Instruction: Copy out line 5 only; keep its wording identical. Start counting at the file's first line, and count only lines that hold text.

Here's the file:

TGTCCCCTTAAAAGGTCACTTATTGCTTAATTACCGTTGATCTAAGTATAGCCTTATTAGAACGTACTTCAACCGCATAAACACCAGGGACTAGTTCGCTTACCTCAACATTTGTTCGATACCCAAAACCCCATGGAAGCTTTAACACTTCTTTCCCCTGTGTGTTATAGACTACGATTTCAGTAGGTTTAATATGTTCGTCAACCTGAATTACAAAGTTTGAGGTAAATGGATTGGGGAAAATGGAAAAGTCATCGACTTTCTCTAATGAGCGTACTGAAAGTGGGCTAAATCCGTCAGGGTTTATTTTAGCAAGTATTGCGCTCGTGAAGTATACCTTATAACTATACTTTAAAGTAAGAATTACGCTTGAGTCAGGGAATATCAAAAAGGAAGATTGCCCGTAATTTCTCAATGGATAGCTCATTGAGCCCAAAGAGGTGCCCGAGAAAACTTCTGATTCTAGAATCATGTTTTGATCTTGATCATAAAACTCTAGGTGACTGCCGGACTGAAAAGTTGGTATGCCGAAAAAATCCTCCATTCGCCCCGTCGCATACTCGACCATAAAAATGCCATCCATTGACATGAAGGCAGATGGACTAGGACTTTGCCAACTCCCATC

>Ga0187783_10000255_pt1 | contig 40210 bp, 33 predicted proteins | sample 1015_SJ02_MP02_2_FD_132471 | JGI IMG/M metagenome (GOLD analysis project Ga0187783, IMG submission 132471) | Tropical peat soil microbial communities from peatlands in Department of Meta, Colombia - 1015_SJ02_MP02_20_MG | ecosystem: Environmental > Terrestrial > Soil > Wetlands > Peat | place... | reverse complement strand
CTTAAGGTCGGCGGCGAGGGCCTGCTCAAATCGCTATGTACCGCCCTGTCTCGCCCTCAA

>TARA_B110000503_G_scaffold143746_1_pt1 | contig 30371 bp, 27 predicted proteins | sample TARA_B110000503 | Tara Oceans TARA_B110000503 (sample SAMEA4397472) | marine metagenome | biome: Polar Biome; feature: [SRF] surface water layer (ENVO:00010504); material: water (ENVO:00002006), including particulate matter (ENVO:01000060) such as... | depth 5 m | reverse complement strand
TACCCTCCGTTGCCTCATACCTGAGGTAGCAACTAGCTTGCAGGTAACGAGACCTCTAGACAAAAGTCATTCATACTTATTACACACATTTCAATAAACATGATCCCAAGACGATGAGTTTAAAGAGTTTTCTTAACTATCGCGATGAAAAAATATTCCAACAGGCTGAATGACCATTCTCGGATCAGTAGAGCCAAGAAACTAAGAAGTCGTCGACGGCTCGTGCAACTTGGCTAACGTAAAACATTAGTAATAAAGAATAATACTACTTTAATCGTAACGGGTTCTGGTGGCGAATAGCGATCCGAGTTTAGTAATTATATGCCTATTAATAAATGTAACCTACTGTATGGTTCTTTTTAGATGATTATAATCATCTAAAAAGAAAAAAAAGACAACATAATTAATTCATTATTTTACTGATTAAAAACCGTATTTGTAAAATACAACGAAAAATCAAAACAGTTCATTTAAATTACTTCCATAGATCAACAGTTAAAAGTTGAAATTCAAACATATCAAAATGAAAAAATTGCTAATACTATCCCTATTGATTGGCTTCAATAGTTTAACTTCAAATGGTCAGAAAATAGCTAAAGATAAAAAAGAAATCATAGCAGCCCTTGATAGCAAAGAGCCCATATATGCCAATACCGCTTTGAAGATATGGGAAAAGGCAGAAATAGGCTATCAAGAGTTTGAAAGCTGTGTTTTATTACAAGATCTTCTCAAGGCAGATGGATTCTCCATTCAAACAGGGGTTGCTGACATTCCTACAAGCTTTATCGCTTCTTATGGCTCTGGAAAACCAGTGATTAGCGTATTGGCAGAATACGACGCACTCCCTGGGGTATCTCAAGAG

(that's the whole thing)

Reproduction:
TACCCTCCGTTGCCTCATACCTGAGGTAGCAACTAGCTTGCAGGTAACGAGACCTCTAGACAAAAGTCATTCATACTTATTACACACATTTCAATAAACATGATCCCAAGACGATGAGTTTAAAGAGTTTTCTTAACTATCGCGATGAAAAAATATTCCAACAGGCTGAATGACCATTCTCGGATCAGTAGAGCCAAGAAACTAAGAAGTCGTCGACGGCTCGTGCAACTTGGCTAACGTAAAACATTAGTAATAAAGAATAATACTACTTTAATCGTAACGGGTTCTGGTGGCGAATAGCGATCCGAGTTTAGTAATTATATGCCTATTAATAAATGTAACCTACTGTATGGTTCTTTTTAGATGATTATAATCATCTAAAAAGAAAAAAAAGACAACATAATTAATTCATTATTTTACTGATTAAAAACCGTATTTGTAAAATACAACGAAAAATCAAAACAGTTCATTTAAATTACTTCCATAGATCAACAGTTAAAAGTTGAAATTCAAACATATCAAAATGAAAAAATTGCTAATACTATCCCTATTGATTGGCTTCAATAGTTTAACTTCAAATGGTCAGAAAATAGCTAAAGATAAAAAAGAAATCATAGCAGCCCTTGATAGCAAAGAGCCCATATATGCCAATACCGCTTTGAAGATATGGGAAAAGGCAGAAATAGGCTATCAAGAGTTTGAAAGCTGTGTTTTATTACAAGATCTTCTCAAGGCAGATGGATTCTCCATTCAAACAGGGGTTGCTGACATTCCTACAAGCTTTATCGCTTCTTATGGCTCTGGAAAACCAGTGATTAGCGTATTGGCAGAATACGACGCACTCCCTGGGGTATCTCAAGAG